The company decided to move away from a monolithic architecture to more autonomous teams and microservices. As part of that transition, they decided to recommend good practices rather than force the use of specific technologies and solutions onto teams, trusting the teams to make the right judgements on which tools and techniques will make the most positive impact on their daily activities.

The developers wrote integration tests and used an API mocking tool Traffic Parrot to mock dependent components. They also wrote Cucumber/Gherkin BDD acceptance API tests to capture the business requirements (they called these "contract tests"), which use a Docker image of the microservice and a Docker image with the Traffic Parrot API mocks. The BDD tests verify both the microservice API and interactions with dependent components by verifying the interactions on the API mocks. That way, the BDD tests verify both microservice API request and response and all communication with dependent components by assertions and verifications.

The company decided to create the API mocks in two ways.

First, if the API that a developer wants to consume already exists, they create the API mocks by recording requests and responses. A developer starts by creating a new test on their computer. They then run the test and create API mocks by recording them. They commit the tests and mocks to the microservice project in Git. In a QA pipeline (a pipeline that is run per commit to checking the quality of the product), they start a Docker container that runs the API mocking tool and mounts the mock definitions from the microservice project.

Second, if the API the microservice will consume does not exist yet, a developer will create the API mocks from OpenAPI specifications for HTTP REST APIs or create the API mocks from protocol buffer specification files for gRPC APIs.

They also develop and run automated E2E smoke tests. This is one of the techniques to test contracts between microservices and it makes sure groups of microservices work well together. The presence of the E2E test suite is justified as it is tested not only the producer side of contracts, which is tested in the BDD tests, but also the consumer side, and so provides more confidence. The architects monitor the number of E2E tests. They keep the complexity of the E2E test suite at a level that does not cripple the release process or daily development activities.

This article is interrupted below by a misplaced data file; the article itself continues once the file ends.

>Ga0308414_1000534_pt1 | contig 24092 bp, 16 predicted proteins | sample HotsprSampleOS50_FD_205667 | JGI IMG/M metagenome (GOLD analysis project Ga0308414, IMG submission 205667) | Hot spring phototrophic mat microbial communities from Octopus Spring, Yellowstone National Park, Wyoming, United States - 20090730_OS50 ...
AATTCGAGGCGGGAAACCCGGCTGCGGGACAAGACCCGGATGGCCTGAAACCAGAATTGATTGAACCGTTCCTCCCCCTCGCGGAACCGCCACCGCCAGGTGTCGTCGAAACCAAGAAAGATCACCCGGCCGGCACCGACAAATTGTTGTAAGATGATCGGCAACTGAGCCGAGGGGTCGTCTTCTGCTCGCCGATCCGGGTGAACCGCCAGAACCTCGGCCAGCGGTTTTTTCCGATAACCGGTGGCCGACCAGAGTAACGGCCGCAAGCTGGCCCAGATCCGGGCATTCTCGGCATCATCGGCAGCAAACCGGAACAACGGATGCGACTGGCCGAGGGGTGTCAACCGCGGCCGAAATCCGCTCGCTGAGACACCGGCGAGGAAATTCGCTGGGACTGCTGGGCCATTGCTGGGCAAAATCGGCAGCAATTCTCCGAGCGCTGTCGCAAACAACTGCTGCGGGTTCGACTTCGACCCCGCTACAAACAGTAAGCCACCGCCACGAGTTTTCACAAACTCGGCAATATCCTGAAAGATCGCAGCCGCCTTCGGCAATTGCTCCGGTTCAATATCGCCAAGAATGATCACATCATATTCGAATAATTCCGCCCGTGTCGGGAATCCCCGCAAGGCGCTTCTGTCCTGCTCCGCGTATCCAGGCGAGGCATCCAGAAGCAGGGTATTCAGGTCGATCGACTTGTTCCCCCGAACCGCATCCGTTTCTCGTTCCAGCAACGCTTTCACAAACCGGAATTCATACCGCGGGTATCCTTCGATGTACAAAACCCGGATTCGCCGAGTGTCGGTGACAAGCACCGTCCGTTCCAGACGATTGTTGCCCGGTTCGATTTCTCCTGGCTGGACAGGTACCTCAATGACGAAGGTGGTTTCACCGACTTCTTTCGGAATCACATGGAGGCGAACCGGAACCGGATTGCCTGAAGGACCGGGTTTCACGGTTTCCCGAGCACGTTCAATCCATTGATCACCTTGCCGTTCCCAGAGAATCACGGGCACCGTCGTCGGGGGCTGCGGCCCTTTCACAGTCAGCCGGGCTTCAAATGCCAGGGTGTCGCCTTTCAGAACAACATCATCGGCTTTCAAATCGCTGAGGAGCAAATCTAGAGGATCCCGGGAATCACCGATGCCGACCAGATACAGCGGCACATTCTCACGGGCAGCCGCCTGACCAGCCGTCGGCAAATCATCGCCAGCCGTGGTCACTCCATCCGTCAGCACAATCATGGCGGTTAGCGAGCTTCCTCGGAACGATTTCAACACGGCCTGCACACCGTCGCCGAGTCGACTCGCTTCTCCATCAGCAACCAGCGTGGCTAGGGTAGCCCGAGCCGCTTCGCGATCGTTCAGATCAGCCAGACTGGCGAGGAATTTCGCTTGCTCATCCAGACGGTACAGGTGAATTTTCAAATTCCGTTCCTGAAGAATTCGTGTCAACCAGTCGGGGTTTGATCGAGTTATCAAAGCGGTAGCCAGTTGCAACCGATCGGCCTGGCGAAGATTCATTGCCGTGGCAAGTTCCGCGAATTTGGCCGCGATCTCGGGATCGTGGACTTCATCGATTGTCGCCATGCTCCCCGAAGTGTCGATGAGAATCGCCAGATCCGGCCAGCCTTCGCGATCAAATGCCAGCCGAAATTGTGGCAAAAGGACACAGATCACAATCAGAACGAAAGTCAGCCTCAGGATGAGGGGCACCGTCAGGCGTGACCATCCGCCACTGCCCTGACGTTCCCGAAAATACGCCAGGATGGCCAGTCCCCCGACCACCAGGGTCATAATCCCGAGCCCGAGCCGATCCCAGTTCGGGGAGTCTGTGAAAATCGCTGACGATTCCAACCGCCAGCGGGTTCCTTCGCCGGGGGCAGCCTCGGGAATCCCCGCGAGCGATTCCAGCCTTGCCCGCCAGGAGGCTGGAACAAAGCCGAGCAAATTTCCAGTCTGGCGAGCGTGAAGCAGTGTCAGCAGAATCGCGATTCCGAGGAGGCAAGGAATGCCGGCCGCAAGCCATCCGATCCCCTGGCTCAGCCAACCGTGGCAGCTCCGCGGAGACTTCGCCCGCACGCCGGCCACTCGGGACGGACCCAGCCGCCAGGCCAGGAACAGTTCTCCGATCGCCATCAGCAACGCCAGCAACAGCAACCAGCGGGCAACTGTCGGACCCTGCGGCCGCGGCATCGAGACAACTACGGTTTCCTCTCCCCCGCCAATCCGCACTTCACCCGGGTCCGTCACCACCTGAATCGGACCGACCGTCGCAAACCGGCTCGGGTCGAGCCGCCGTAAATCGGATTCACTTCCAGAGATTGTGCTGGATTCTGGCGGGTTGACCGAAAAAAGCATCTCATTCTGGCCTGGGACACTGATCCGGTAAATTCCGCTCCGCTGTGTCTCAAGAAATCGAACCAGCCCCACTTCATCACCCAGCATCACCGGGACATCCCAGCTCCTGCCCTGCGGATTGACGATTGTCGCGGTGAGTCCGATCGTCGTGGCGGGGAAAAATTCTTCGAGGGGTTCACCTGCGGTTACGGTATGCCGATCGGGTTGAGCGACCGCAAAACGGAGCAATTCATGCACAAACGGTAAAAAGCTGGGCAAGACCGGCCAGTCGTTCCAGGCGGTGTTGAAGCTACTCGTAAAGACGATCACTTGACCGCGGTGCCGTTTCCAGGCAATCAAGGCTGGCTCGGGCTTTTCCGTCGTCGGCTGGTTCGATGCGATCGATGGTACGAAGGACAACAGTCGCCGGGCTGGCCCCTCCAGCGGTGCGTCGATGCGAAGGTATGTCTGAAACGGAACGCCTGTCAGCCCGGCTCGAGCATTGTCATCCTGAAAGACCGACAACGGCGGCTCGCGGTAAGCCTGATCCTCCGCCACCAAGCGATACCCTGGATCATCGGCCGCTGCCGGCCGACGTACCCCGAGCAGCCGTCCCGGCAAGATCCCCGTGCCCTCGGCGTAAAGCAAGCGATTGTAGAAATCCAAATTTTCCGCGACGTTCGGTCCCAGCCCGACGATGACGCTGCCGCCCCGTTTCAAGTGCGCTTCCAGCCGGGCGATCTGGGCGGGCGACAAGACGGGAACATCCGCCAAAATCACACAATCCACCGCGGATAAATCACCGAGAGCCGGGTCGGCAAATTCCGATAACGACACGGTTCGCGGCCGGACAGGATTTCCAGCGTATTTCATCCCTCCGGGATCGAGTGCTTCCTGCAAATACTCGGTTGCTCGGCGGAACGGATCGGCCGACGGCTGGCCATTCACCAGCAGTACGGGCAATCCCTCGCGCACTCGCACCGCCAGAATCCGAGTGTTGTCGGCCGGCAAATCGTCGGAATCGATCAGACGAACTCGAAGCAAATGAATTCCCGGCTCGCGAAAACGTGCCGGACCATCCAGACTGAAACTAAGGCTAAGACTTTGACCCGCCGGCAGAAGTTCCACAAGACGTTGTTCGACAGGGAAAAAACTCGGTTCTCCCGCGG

The move to consumer-driven contract testing was not justified in the eyes of the architects and individual teams on an enterprise-scale as the J-Curve Effect impact would be too significant and the ROI not justifiable in a reasonable timeframe. Out of the hundreds of developers that work for the company, only a handful decided to use consumer-driven contract testing, as they were already very familiar with the API-first approach and had several years of experience in BDD.

Case study: an InsurTech startup using API-first approach

The company had a handful of teams working on a dozen of microservices. The microservices were replacing part of a deprecated monolith.  

The producer teams designed the APIs for the teams to consume. To manage contracts between teams and allow teams to work in parallel, they decided to use API mocks that the API producers created and shared with the API consumers. They created the gRPC API service mocks using an API mocking tool Traffic Parrot.

They also used a handful of manual E2E tests in a pre-production environment to make sure that the microservices would work together in the absence of sufficient automated testing. They would fill the gaps in automated testing on an ongoing basis, which took 12 months of ongoing part-time effort.

To make sure mocks do not get out of date, and to hit their aggressive deadlines, the company decided to test the API mocks by firing a request at both a mock and a real microservice. They compared both responses to a contract definition of expected request/response pairs as defined in a company-specific custom format. This way, the API mocks and the real service was proven to be up to date when compared to the latest definition of the expected behaviour defined in the contract file. This proved to be a good enough solution to remove the bottleneck of testing contacts and allow the teams to focus on delivering the features to customers.

The team contemplated using consumer-driven contact testing but at first glance, it seemed like they would be shooting a fly from a cannon and they have decided to stick to their original good-enough testing plan and revisit the issue in 12-24 months while keeping an eye on the complexity of the existing suite of tests so the maintenance costs do not become significant.

Next steps

At Traffic Parrot we would be happy to help you and your team provide feedback on your transformation strategy. Reach out to us to schedule a call where we walk around your requirements and provide early feedback. If your experience with Consumer-Driven Contract testing was different, please let us know in the comments below!

No comments:

Post a Comment